Problem is in something like photoshop you usually work with an 8bit per pixel image, sometimes 16bit but the tools like levels and histogram only work with 8bit precision so changing a value by one in practice is changing something in image by 1/256th which is noticable to the eye since our monitor usually only show us 8bits as well. But with a stacked image in something like pixinsight you can have 32 or 64bits per pixel and changing a value by one makes no visible difference to us but the change is there regardless, meaning the (colour/lightness) distance between adjacent pixels has widened slightly . now a later step may stretch values (such as bringing out nebulosity) by say ten times, so now that tiny insignificant difference from earlier is exaggerated ten times. another processing step may alter this further, and so on. so by the end two adjacent pixels which should be identical or imperceptably different alone a gradient are now so far that when you make a jpg to post they are now very different and noticable. across an inmage this might mean you have banding where there should be smooth gradients and artifacts around high contrast elements like planet edges or stars.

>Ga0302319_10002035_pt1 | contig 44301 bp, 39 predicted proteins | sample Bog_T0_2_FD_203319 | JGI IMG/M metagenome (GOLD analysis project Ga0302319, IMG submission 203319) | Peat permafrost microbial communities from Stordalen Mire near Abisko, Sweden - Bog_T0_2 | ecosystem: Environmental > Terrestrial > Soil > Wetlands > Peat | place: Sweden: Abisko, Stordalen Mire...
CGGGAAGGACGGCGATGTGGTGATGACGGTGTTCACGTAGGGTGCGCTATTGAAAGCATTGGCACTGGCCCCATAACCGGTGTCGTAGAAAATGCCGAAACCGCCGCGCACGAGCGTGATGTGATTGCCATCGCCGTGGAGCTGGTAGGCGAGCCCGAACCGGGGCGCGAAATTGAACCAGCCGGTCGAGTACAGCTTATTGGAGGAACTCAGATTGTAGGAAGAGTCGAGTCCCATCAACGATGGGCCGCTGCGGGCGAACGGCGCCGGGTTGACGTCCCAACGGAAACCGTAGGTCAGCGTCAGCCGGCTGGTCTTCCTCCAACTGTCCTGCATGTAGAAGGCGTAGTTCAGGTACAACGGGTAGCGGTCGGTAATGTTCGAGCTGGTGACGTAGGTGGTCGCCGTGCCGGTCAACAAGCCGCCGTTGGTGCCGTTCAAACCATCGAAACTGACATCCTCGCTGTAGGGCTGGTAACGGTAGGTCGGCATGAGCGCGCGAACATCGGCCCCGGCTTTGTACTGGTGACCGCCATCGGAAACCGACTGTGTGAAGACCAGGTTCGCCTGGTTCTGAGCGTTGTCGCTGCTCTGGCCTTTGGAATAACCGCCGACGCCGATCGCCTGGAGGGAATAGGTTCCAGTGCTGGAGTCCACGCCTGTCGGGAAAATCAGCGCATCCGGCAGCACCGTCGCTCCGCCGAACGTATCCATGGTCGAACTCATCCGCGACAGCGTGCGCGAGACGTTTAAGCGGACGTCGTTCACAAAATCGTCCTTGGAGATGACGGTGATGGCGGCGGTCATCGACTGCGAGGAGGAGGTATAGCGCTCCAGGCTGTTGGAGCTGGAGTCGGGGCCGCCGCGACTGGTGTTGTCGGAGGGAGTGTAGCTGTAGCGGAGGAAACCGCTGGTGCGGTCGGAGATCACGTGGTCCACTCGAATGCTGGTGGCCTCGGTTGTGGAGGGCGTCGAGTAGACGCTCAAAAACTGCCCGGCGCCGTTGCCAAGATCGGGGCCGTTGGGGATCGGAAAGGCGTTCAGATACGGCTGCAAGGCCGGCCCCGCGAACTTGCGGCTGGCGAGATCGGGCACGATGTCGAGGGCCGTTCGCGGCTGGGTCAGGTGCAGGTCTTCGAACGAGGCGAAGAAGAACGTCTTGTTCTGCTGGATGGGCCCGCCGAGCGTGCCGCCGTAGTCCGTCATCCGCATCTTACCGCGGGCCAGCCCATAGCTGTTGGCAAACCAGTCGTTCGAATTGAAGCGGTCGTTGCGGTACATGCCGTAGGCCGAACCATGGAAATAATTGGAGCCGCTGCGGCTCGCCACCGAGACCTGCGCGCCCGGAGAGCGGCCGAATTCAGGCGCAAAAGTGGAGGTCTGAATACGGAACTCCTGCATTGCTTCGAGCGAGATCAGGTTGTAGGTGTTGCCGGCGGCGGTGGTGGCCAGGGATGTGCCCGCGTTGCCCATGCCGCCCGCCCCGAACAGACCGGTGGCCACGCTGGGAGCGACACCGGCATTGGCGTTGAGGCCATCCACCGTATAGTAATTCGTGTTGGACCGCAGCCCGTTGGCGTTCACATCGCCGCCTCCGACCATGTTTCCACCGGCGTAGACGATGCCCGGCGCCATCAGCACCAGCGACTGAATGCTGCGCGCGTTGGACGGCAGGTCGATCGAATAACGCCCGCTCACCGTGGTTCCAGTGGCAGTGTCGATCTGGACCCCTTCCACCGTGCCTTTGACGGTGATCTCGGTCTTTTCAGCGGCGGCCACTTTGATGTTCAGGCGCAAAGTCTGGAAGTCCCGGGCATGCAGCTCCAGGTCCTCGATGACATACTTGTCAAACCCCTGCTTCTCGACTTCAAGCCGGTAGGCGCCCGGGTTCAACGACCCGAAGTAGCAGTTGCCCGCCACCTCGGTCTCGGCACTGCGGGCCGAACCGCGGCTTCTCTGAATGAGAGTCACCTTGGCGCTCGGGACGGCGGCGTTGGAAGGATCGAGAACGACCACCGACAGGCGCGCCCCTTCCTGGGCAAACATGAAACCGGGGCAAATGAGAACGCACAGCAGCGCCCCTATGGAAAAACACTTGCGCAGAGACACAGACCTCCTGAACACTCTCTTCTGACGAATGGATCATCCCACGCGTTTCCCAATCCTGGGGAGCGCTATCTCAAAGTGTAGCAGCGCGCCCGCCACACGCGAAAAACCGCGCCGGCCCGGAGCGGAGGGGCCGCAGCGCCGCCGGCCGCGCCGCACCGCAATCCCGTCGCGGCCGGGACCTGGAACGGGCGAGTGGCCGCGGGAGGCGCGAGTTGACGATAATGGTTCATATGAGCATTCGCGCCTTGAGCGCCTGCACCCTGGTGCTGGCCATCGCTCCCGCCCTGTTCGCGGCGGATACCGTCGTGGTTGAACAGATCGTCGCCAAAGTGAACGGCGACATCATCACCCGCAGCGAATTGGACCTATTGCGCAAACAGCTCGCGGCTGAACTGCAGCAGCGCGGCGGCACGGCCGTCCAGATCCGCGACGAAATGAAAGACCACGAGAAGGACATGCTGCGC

Hope that makes sense what I'm getting at there.

In reality though image processing is a compromise. We cant eradicate noise, there is always signal (we want) and noise (we dont want). We can suppress the noise so we can stretch and manipulate the signal more than usual knowing the noise will return but we choose arbitrarily where to stop so there's an acceptable amount of noise and we're happy with the signal.